Published on Feb. 1, 2015
Updated on Nov. 8, 2017
When Tom Laughlin came to Mizzou, he dreamed of working as a biochemist in the pharmaceutical industry. He also knew he wanted to get involved with research as soon as possible, so he applied for the Freshman Research in Plant Science Program and began work in David Emerich’s lab.
“I never actually touched a plant,” Laughlin says. Instead, he worked with the bacterium B. japonicum. He wasn’t able to identify the proteins he was originally researching, but he contributed to the discovery of soybean seed lipoxygenases in the bacteroid periplasm, which is now the topic of his proposed graduate research.
In the spring 2013 semester, he joined the lab of biochemistry professor Stefan Sarafianos in order to gain experience in pharmaceutical research. He began researching HIV-1 entry inhibitors with a graduate student and spent the summer of 2013 as an Amgen Scholar at Washington University in St. Louis.
Upon returning to the Sarafianos Lab, he began a project to assess anti-viral properties of phytochemical-stabilized gold and silver nanoparticles. He presented a poster on the research at the MU World AIDS Day Reception in 2013. While working on the project, Laughlin formulated a homemade version of a reagent that decreased the cost of his experiments from $95 to $2 per trial. The formulation is now used for standard assays in his lab.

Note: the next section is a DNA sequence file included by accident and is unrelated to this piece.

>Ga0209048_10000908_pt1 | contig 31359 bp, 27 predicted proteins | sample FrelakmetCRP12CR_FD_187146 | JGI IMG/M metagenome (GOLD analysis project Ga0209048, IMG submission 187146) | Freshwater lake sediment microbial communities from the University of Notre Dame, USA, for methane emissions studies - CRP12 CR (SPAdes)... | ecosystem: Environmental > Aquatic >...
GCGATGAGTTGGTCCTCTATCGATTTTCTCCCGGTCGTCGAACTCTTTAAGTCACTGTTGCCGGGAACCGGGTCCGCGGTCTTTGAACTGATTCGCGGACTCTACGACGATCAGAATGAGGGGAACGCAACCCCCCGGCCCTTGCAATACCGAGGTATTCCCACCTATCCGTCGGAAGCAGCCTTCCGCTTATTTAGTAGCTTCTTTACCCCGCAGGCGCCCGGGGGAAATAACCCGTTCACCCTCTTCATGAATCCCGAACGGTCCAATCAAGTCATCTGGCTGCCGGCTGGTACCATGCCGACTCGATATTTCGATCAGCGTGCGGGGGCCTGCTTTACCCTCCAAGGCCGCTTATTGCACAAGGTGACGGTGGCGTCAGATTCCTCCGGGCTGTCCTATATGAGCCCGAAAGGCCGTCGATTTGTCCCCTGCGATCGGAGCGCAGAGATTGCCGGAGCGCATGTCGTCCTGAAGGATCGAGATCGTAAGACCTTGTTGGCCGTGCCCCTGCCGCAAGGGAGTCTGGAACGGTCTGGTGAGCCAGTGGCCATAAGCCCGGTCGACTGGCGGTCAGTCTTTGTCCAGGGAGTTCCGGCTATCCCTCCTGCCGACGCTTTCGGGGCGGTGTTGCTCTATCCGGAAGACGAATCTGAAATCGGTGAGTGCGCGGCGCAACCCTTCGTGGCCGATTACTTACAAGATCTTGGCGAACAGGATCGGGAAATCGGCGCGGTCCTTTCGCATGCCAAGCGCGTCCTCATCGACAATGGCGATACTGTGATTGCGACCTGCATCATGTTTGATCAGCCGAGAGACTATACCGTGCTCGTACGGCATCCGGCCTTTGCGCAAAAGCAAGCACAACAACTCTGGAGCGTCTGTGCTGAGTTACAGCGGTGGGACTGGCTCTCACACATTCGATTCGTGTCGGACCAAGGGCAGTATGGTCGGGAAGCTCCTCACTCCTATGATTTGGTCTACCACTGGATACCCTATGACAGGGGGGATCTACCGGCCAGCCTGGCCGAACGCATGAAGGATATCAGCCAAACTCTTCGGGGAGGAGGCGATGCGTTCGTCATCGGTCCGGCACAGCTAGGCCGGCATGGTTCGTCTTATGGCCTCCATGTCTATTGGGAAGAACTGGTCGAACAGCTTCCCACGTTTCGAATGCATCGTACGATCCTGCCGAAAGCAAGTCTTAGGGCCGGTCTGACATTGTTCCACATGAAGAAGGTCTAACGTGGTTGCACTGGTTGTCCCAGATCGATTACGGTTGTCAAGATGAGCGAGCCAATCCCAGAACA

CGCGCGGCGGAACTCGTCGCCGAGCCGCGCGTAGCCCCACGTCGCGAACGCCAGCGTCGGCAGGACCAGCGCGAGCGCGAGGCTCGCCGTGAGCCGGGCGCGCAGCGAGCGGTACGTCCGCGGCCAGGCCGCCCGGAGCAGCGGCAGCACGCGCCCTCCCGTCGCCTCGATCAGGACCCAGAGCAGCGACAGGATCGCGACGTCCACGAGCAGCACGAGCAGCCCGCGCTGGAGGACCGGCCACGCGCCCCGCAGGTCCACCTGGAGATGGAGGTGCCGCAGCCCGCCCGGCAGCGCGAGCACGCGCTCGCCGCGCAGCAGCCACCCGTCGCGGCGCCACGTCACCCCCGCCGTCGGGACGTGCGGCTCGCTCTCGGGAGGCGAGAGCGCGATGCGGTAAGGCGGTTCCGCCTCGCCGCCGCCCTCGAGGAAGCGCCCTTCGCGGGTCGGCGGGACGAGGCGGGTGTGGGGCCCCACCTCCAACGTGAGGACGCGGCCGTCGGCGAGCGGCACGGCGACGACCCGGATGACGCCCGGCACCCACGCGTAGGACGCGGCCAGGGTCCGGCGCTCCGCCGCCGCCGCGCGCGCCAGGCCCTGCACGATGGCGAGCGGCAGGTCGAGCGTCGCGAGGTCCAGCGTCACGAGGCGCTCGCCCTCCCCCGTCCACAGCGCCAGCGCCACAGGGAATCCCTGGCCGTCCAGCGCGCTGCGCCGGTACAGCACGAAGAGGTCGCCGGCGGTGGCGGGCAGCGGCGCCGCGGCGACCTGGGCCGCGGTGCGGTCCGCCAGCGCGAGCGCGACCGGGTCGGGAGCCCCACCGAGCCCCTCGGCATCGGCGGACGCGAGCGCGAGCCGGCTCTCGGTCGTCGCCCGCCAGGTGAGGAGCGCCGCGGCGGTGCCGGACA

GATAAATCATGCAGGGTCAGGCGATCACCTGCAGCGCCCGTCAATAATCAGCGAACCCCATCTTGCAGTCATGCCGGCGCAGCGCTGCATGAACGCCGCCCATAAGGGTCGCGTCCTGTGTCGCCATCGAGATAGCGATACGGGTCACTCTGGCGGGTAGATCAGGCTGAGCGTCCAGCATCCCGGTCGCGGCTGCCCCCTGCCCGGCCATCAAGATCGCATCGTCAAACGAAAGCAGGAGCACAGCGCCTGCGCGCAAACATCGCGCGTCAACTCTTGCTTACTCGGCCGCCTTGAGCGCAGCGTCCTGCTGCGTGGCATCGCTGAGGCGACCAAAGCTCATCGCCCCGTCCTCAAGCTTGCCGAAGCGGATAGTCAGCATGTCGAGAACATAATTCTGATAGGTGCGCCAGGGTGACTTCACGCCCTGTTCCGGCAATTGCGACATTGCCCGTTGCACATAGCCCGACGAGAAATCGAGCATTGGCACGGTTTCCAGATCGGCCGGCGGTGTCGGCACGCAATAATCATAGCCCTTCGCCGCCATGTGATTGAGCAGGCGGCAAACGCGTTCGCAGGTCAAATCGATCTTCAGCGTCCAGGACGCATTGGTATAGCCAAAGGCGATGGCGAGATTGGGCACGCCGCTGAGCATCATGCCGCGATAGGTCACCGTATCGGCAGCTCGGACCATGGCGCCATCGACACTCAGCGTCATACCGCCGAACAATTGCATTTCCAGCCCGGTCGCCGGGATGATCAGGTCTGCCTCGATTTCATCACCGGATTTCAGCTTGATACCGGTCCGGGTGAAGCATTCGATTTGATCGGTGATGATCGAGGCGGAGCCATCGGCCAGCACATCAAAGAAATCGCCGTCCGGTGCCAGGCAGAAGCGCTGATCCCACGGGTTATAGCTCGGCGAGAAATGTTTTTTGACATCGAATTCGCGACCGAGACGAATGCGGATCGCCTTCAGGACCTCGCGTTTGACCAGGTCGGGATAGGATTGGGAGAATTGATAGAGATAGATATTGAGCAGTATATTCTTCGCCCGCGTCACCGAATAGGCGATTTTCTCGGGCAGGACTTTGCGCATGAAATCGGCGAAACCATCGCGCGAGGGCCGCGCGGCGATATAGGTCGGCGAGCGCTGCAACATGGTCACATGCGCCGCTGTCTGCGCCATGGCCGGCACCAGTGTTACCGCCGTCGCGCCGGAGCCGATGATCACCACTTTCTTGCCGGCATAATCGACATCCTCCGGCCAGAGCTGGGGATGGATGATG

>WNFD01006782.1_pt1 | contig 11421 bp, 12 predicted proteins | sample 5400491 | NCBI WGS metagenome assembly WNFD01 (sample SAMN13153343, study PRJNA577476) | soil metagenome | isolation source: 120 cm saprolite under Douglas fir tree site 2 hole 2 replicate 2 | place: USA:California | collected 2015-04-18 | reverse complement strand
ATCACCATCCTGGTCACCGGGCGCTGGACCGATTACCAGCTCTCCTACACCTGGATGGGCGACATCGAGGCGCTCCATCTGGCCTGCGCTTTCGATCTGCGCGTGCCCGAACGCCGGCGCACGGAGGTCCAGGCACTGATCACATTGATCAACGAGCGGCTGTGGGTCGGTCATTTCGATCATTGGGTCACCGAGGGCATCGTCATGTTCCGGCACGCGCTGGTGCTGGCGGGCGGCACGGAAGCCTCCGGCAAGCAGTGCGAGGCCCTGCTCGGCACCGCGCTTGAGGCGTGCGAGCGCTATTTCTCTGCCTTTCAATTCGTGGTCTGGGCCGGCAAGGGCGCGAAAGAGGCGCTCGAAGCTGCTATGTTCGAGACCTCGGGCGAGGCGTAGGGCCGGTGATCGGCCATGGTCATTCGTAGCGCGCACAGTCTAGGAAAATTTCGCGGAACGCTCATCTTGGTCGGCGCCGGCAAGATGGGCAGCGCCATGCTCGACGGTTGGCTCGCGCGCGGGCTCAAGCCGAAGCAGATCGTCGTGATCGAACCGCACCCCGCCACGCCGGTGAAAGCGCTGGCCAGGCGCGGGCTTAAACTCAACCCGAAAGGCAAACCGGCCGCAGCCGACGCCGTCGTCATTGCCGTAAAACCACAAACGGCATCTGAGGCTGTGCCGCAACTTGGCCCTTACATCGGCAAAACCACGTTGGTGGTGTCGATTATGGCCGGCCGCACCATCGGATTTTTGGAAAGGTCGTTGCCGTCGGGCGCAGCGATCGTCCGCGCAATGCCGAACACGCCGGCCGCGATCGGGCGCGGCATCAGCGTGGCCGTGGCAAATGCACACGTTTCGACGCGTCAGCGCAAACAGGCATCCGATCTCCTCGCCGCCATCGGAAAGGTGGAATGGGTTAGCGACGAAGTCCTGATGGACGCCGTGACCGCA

“Tom spearheaded the homemade reagent,” Sarafianos says. “He, along with a graduate student, did the research and really showed initiative.”
The discovery has saved money in the lab, decreasing the cost from $1 to about 2 cents per determination.
“It was quite surprising from an undergraduate and is one of many things that Tom has done in the lab that show his creativity,” Sarafianos says.
Laughlin then began working with E.coli for a project to reduce the time and cost necessary to produce certain proteins for experiments in the lab. He has enjoyed working on this project, despite encountering several roadblocks.
“That pretty much sums up my research experience—troubleshooting,” he says.
As he learned more about the inner-workings of different bacteria and viruses, he began to really enjoy this field of research and became fascinated with the microbial metabolism. Now, he hopes to pursue a career researching and engineering microbes for applications in agriculture, medicine and energy production.
He graduated in December, but will continue to work in Sarafianos Lab through the spring semester and has applied to multiple biochemistry and microbiology Ph.D. programs. He has also applied to the National Science Foundation Graduate Research Fellowship Program and will find out in April if he will be a recipient.